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Exercise: Extracting CSS Part 1

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The "Exercise: Extracting CSS Part 1" Lesson is part of the full, Webpack 2 Deep Dive course featured in this preview video. Here's what you'd learn in this lesson:

In this exercise, Kent demonstrates how to use the ExtractText Webpack plugin to pull out the CSS code which is currently being injected with JavaScript. This will allow for the CSS file to be cached and eliminate the flash of blank content when the application launches. - http://slides.com/kentcdodds/webpack-deep-dive#/17/3

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Transcript from the "Exercise: Extracting CSS Part 1" Lesson

[00:00:04]
>> Kent C Dodds: We're gonna use the extract text webpack plug in, and this actually is, we're going to be using a version of this that has not actually been released yet because it has a much nicer API. Before we do that actually though, let's go ahead and check out that next branch get on the same page.

[00:00:29] And then, we'll go to our package Jaison and then we're going to install this plugin. So if you recall, we are right now, all that we are shipping to the browser are a bunch of dot JS files and so all the CSS is being loaded into the browser via style tag dynamically at run time.

[00:00:57] There are a couple drawbacks to this approach a couple really nice things about this approach but because it's fairly easy to add at this this plugin and we can start getting caching on top of that as well. And then no flashing why not, let's do it. So one thing that we're gonna need, is I mean, move this back to at some point in here we're gonna have to extract text web pack plugin.

[00:01:28] And that is going to be 2.0.0-beta.3, so it will believe is the latest beta and hopefully that beta will be officially released soon and it likely will be. The reason that you're seeing lots of this beta stuff is because webpack is in beta, as soon as it's out of beta like the web pack dev server beta and that this beta will be officially released as well and webpack 2 is gonna be out of beta pretty soon.

[00:02:00] So yeah. Then we're going to obviously again unlike with the and the rest of these plugins. We're going to require the extract text plugin.
>> Kent C Dodds: And we'll utilize that in our config. But this one's a little bit special because it requires not only like a special plug-in behavior but it also has a special loader that it requires as well.

[00:02:30] So, we're going to modify our loaders for our CSS. here. So that the extract CSS plugin can work for us. And like we're no longer gonna be using the style loader to accomplish our task. Cuz the style loader's job was to inject stuff into the DOM. As in style tags we don't care about that anymore.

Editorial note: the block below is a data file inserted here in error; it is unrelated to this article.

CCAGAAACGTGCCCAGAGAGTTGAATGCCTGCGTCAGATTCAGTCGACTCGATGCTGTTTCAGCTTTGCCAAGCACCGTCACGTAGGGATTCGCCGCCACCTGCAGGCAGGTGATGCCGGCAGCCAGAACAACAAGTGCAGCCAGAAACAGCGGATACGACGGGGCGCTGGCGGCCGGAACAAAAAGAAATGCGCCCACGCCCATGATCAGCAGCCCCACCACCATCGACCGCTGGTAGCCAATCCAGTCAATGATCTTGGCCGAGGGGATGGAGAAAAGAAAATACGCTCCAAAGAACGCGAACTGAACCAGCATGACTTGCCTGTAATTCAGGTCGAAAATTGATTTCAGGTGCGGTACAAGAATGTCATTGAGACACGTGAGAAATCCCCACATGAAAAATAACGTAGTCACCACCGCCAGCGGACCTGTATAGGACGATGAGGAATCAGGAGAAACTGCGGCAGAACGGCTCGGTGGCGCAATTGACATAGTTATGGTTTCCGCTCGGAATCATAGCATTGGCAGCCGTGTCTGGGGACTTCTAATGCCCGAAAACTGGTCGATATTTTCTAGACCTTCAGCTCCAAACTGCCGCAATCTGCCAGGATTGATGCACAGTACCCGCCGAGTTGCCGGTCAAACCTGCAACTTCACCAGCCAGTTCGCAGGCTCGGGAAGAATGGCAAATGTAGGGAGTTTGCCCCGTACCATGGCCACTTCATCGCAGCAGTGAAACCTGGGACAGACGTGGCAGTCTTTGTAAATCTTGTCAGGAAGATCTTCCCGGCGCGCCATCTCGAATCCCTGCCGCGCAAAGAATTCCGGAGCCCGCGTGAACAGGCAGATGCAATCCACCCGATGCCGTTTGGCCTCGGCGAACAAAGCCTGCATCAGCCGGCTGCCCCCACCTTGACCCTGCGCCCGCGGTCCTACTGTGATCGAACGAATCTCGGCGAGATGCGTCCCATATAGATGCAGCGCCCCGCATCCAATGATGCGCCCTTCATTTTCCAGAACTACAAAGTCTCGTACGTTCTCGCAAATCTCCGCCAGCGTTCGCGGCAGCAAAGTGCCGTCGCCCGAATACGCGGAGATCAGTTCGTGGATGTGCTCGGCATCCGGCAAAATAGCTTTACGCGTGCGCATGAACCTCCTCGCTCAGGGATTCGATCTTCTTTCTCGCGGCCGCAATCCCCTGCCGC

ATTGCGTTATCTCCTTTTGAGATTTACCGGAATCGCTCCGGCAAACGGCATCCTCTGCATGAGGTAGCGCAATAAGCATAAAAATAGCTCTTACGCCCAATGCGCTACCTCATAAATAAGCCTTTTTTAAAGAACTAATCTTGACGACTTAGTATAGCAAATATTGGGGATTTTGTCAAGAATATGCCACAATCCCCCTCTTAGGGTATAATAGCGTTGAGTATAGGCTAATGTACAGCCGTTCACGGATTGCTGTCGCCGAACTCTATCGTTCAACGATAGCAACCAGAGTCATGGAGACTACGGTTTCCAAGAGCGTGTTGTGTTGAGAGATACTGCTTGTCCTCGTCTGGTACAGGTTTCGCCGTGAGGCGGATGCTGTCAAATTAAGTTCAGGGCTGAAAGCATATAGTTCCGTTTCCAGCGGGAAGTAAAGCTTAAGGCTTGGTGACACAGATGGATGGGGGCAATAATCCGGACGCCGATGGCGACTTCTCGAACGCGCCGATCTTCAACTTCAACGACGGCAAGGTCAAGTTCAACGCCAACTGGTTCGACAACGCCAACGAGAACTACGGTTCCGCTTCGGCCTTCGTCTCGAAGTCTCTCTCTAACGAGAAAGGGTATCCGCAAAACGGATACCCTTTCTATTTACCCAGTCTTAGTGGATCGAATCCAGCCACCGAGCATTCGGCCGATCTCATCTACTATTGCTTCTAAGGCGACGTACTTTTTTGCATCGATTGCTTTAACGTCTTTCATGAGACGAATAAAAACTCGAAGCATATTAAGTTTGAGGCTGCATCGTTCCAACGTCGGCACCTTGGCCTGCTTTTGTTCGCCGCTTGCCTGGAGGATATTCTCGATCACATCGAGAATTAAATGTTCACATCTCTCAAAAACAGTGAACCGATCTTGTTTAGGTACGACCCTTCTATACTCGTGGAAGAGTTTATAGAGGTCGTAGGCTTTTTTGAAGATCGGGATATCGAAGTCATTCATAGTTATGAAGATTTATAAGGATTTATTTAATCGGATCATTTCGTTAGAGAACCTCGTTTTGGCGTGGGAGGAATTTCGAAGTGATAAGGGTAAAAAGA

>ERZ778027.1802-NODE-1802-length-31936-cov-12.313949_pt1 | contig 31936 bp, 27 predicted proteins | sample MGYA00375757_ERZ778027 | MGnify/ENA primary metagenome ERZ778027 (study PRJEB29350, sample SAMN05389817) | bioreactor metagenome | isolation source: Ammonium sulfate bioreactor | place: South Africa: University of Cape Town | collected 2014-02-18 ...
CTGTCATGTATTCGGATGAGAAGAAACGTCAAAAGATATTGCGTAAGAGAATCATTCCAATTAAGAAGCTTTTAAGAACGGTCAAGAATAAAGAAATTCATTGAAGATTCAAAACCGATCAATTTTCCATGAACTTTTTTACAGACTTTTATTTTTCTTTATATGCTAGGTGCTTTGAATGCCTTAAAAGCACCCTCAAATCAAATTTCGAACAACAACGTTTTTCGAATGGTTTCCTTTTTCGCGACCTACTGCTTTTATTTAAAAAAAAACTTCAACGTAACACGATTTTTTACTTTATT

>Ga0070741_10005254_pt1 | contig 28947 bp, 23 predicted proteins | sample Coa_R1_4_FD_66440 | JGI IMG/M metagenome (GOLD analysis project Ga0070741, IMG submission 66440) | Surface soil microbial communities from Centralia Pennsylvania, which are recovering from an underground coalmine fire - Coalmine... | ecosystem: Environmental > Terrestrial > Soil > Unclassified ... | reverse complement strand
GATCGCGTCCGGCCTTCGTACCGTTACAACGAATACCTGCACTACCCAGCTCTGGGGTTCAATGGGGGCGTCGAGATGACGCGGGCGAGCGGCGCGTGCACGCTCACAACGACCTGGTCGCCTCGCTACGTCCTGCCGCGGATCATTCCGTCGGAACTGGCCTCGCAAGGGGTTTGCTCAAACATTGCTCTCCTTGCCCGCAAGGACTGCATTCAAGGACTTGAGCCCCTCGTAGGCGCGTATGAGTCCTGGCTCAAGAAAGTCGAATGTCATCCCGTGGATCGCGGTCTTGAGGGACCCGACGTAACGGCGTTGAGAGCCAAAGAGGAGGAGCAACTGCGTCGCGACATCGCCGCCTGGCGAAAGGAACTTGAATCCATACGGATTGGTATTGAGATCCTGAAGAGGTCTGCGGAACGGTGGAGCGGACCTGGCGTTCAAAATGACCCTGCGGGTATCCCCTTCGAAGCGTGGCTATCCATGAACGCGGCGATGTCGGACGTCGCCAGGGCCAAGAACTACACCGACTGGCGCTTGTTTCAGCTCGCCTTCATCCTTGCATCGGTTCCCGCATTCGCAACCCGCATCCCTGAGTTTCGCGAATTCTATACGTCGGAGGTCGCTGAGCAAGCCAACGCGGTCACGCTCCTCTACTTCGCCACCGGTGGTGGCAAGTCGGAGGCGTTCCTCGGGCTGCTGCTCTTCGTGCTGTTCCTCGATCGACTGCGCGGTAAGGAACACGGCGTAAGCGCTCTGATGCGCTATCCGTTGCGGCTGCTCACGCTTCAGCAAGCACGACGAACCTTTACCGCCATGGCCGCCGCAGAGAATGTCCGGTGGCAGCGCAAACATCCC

[00:02:56] We are all in with this ExtractTextPlugin so just say that .extract. And what this is gonna do is we give it a configuration object, and it'll return as a loader, a lower function that this can use. We also need to either put wrap this inside of an array, or change this from loaders to loader.

[00:03:23] Of course the Webpack- validator would have caught that for us which is awesome but I would just change it to loader. And will specify a fallback loader. I'm only saying this because you might run into it yourself. I'm not sure when a fallback loader would be necessary, but it's good to know that there is one available.

[00:03:45] And then the loader that we want to use for taking CSS or from taking our CSS files and converting them into JavaScript modules as CSS. So if you're doing Stylus, or SaaS, or whatever, you would use those loaders, to turn those into JavaScript modules. Actually, what you would probably do is you would need to specify Stylus, and then also CSS, because Stylus is just concerned with converting it.

[00:04:16] Compiling it down into C.S.S., I'm in then the C.S.S. loaders responsible for making it a JavaScript module. Okay great, then there's one last thing we need to do to make this work. And that is we specify a new extract text plugin. And we specify the name that we want our CSS file to have.

[00:04:37] And so in production we want to have, like we'll just call it style or styles.the name of the entry or like whatever the name of this bundle would be. And then the chunkhash, because we want to say hey server, configure all browsers to never invalidate this cache, and then say .css.

[00:05:06] But again, that's gonna fail on us when we're developing, and so we'll say ifProd for that. And pass in styles.name.css, so that's what that will look like. And then from that
>> Speaker 2: You forgot you're closing paragraph on wrong way.
>> Kent C Dodds: Gracias, I put it right here. Thank you.

[00:05:33] Very good. So with that you should be able to run it. But we'll run the full prod build. Don't do that, npm run build. And what we'll get in the end is a dis directory that has our index html, and all of our JavaScript stuff, but also a CSS files, styles for the app, styles for the vendor and now we can put, and actually we don't even have to do anything about this.

[00:06:03] Those get put in as link tags for us. Because they issue now plug in. I'm pretty sure I didn't look into this but I'm pretty certain. Okay let's just try it, I might make a fool of myself here but I'm pretty certain that we could just comment that out now.

[00:06:20] And put our CSS up at the top and our JavaScript at the bottom. If it doesn't do that then I'm sure there's a way to configure it to do that because that's what you normally want to do.